Based on the 1964 novel by Christopher Isherwood, "A Single Man" tells the story of George Falconer (Colin Firth), a British professor at a Los Angeles college still reeling from the death of his partner, Jim (Matthew Goode), eight months previous. A late-night phone call informed him of Jim's car accident, and the subsequent shunning by the family of the man he loved leaves George in an isolated daze.
The film takes place over the course of a single day as George goes through the necessary rituals — dressing, teaching his class, going to the bank — while remembering the past in a series of flashbacks and preparing for the future by buying bullets for that gun he keeps in his desk drawer.
Still, George keeps getting pulled back to the surface by the people he encounters throughout the day — his alcoholic and garishly made-up friend Charley (Julianne Moore), a charming James Dean look-alike in a parking lot (Jon Kortajarena) and a fresh-faced and cautiously flirtatious student (Nicholas Hoult).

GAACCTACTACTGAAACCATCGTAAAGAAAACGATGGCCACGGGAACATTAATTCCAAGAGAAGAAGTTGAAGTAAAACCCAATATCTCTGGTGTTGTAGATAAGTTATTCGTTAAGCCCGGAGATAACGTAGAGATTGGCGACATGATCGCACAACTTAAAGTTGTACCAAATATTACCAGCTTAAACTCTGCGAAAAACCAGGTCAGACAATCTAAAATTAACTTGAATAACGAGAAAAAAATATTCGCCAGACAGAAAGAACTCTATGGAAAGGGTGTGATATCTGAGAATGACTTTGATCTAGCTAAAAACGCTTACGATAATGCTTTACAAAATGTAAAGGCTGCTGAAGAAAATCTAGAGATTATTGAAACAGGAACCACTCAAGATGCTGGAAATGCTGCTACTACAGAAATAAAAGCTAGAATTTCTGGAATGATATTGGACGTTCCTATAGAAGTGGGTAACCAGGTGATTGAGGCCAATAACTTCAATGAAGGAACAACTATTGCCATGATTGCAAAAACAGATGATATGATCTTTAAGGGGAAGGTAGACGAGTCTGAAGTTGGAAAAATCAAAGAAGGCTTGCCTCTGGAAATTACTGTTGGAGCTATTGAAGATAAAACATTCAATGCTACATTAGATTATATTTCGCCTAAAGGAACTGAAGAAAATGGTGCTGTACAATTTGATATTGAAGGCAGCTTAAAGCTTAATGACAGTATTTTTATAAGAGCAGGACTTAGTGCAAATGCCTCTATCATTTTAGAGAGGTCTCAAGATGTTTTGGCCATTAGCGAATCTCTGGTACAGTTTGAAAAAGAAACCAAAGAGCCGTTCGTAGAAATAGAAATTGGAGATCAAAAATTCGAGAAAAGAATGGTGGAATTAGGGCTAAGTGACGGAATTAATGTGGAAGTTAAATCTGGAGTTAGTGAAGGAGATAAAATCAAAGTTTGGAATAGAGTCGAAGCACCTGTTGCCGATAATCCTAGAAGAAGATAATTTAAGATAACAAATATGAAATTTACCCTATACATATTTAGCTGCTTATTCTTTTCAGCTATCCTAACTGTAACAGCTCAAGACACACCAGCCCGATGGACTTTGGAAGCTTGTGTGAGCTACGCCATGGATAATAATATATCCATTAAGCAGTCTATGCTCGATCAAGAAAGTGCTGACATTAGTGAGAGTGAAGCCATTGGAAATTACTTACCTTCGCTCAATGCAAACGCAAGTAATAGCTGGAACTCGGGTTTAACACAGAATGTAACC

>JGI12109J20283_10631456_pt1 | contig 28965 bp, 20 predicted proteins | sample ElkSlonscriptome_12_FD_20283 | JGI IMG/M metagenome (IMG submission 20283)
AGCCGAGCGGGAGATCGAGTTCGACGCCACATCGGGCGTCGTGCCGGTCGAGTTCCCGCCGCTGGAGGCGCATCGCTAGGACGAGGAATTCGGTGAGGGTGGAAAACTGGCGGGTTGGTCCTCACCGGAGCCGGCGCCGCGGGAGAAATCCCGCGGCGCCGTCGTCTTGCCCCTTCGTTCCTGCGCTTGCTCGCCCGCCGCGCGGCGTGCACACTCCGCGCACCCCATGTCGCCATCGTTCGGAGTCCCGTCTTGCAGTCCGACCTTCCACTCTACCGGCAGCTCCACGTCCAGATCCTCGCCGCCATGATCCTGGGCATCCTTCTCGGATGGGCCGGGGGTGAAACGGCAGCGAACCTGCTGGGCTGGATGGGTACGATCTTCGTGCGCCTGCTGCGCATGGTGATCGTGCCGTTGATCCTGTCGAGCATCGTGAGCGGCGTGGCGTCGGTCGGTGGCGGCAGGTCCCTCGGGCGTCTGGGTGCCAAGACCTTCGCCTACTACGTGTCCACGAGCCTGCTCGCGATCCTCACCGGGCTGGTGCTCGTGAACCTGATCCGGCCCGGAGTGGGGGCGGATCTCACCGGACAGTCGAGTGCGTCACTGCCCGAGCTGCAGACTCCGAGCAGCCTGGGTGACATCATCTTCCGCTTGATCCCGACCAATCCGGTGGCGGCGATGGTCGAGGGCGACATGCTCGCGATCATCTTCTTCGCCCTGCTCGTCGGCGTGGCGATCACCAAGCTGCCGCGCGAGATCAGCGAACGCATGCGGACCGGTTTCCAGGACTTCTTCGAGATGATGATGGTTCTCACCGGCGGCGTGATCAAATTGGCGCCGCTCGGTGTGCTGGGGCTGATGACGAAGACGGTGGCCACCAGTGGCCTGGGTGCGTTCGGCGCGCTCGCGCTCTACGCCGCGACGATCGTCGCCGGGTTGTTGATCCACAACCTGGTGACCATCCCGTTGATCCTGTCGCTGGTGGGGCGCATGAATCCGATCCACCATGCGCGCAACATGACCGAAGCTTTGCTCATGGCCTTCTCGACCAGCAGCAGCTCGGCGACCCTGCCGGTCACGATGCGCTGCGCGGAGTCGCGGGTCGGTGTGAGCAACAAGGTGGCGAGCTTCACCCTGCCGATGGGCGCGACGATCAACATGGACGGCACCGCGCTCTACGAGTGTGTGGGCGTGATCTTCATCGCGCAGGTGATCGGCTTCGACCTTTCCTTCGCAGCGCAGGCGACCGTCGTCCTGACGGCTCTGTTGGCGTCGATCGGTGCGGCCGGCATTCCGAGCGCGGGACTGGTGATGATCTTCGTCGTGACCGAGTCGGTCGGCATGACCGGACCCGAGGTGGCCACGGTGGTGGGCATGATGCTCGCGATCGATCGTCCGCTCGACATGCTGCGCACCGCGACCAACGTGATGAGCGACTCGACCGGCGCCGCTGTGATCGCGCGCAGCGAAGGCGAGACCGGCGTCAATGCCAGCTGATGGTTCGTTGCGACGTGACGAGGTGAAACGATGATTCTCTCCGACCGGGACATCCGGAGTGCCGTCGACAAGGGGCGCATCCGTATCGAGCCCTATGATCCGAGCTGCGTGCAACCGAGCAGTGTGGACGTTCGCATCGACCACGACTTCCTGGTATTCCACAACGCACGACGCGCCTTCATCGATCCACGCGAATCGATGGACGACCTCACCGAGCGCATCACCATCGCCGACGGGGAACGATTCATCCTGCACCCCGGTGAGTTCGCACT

There are moments where the costuming, art direction and set design — all precisely exquisite representations of Southern California in the early '60s — threaten to overwhelm the film with excess. But even though Ford is clearly exhilarated by these aspects, perhaps even more than the story, Firth's hollow-eyed and moving performance keeps it anchored.
The artifice that threatens most to derail the film is an obvious photographic embellishment that floods the desaturated images with color when George's mood improves, but "A Single Man" maintains its tone of elegant soberness nonetheless.
DVD features: A commentary track with Ford, a making-of featurette.
— Dusty Somers